Rock climber Red Széll, a presenter on RNIB’s Connect Radio, is launching a film about his record-breaking exploits in the UK at a pair of events this month in London.

Man looking up as he climbs a sheer rock face with ground far below

Shared Vision, a 22 minute documentary film, focuses on Red's attempt last year to become the first blind climber to successfully scale the famous Big Three Sea Stacks - three separate vertical stacks of rock, each more than 60 metres high - around the coast of Scotland.  Last year he climbed the 65 metre Am Buachaille ending his seven-year campaign to scale the trio, which included successful climbs up the Old Man of Hoy and the Old Man of Stoer.

Red, who was diagnosed with Retinitis Pigmentosa when he was 19, is going to be telling his three stacks story, alongside showings of Shared Vision, at The London Climbing Festival in Harrow on March 7 and the flagship Arc'teryx store in Central London on March 12, respectively.

He explains: "Becoming the first blind person to climb all the Tom Patey Three (or Big Three) sea stacks was particularly meaningful for me. It was the culmination of a decade since I’d taken up climbing again, which in turn has taken me out of the rut my sight had cast me down into.  It was seeing footage of mountaineers Tom Patey and Chris Boningon climbing The Old Man of Hoy - a chunk of rock about the size and shape of the Gherkin building in London - that got me into climbing as a teenager, and it became my dream to summit it too."  

Red, who presents a weekly audiobook review programme on RNIB Connect Radio, adds that he thought his diagnosis with RP had put paid to his climbing ambition: "Tom Patey pioneered sea stack climbing for the challenge, adventure and camaraderie they provide. Following in his footholds I have rediscovered all three, despite, or maybe because of, my blindness."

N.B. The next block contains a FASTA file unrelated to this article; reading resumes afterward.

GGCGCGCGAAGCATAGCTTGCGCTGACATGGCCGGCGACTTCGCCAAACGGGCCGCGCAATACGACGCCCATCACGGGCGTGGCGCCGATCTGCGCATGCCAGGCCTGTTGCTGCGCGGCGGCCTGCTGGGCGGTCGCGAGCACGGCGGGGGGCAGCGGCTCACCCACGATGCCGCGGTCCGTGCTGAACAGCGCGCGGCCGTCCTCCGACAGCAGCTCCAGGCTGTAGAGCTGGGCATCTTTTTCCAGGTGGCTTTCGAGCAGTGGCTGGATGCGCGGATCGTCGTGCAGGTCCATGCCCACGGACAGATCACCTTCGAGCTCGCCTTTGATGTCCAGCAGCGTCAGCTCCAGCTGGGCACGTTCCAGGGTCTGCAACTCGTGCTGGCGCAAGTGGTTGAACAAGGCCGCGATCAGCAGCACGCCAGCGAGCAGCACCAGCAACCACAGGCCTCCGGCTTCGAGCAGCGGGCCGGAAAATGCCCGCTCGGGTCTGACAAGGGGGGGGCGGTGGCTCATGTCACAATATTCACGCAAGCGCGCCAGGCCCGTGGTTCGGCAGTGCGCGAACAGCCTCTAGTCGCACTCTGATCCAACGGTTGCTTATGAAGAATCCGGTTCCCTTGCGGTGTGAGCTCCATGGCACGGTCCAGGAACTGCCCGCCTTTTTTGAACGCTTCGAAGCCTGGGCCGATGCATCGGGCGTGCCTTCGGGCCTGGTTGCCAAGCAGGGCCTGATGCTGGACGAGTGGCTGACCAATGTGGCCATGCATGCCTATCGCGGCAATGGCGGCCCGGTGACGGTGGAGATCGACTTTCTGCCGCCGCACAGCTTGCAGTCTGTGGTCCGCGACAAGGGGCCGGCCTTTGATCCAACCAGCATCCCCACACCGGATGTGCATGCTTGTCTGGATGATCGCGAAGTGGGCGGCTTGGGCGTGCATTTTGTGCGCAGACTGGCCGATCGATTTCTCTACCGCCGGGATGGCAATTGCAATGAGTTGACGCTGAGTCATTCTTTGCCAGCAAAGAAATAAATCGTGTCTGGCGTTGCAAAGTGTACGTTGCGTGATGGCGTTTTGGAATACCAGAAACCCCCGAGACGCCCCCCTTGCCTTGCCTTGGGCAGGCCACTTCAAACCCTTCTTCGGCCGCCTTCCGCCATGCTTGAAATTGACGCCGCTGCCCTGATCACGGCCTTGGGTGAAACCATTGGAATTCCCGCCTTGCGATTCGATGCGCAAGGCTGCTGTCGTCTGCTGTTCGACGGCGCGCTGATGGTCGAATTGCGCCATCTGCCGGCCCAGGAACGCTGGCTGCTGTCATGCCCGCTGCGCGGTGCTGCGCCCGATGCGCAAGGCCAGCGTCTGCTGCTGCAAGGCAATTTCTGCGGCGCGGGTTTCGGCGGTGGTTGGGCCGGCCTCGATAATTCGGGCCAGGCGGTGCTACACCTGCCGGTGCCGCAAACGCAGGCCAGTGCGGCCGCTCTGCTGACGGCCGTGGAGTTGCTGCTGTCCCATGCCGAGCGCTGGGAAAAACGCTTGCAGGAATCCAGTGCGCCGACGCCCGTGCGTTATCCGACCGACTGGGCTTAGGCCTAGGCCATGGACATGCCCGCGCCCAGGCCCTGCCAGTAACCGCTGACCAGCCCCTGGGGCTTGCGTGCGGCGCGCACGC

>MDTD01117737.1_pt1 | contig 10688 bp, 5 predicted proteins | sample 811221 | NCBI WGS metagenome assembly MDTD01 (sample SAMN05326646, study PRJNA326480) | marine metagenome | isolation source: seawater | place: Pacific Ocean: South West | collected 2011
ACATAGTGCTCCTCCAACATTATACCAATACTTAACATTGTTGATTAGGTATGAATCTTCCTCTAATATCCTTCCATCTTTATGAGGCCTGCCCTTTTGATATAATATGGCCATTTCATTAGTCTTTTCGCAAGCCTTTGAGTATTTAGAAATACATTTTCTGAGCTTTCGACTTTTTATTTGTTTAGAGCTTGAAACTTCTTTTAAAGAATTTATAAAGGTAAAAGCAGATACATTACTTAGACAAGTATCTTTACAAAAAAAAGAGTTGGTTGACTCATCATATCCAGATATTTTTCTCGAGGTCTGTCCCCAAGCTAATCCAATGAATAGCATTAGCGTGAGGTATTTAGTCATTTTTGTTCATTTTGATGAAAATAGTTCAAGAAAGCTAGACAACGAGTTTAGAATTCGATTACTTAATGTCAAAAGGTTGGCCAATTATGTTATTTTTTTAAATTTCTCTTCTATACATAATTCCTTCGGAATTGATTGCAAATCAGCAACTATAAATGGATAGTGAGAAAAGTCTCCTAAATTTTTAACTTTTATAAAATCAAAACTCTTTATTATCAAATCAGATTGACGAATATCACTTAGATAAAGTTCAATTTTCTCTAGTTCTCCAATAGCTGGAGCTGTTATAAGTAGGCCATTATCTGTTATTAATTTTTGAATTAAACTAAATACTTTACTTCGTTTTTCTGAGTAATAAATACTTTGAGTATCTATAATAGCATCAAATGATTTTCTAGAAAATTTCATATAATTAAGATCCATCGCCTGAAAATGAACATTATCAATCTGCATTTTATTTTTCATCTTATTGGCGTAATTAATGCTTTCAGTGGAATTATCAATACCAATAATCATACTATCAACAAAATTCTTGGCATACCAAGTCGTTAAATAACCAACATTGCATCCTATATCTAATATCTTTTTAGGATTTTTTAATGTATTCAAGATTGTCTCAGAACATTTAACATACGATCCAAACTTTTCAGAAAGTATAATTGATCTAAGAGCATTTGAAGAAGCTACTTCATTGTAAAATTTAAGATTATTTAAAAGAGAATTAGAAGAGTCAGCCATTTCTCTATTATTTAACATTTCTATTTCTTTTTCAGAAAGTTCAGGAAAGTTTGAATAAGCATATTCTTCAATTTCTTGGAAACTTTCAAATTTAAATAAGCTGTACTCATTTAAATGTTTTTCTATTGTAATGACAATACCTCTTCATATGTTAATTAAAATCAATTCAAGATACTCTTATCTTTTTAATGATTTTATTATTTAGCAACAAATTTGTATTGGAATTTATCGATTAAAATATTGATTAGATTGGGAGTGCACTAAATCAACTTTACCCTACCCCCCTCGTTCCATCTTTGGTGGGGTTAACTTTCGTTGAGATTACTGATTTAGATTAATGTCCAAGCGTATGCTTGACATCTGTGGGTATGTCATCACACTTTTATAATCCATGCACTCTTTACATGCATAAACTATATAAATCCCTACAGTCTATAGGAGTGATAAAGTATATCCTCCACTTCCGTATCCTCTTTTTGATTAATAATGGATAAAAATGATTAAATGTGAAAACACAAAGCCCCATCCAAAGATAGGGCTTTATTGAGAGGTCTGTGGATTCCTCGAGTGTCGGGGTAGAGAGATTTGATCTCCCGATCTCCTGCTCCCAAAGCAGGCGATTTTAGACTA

He's not stopping there. This year marks the 50th anniversary of Tom Patey’s death, which happened during an abseil off another Scottish sea stack The Maiden. "To honour his memory I would like to try climbing it myself," Red reckons.  "It will involve sea kayaking to the base of the stack which, just to add a bit of spice to the climb, is located in an MoD live firing area – so it should be entertaining!"

Now in his 50s, Red's return to climbing came after a 20-year break. His young daughter had a birthday party at a climbing wall. Achieving and keeping the levels of fitness and stamina required were Red's biggest challenge, he reckons: "After a couple of years, I told my instructor that I wanted to climb The Old Man of Hoy. By this time, I’d also met my climbing partner, Matthew, and he agreed to do the climb with me. With the help of Matthew and the instructors, they got me from being a sort of middle-aged, slightly overweight, househusband to losing twelve kilograms and conquering the Old Man of Hoy.

He says the film Shared Vision, funded by The Holman Prize, does more more than celebrate his latest climb: "It reflects the rocky road that has led me there both on the day and since my diagnosis.  I hope it will encourage others to focus on what they can achieve rather than what they’ve lost.  Losing your sight is hard , but fighting yourself because of it is torture. I hope the film will help others to find their outlet."

 

Find out more

For further information on how to attend the events and Shared Vision, details are on Red's web site.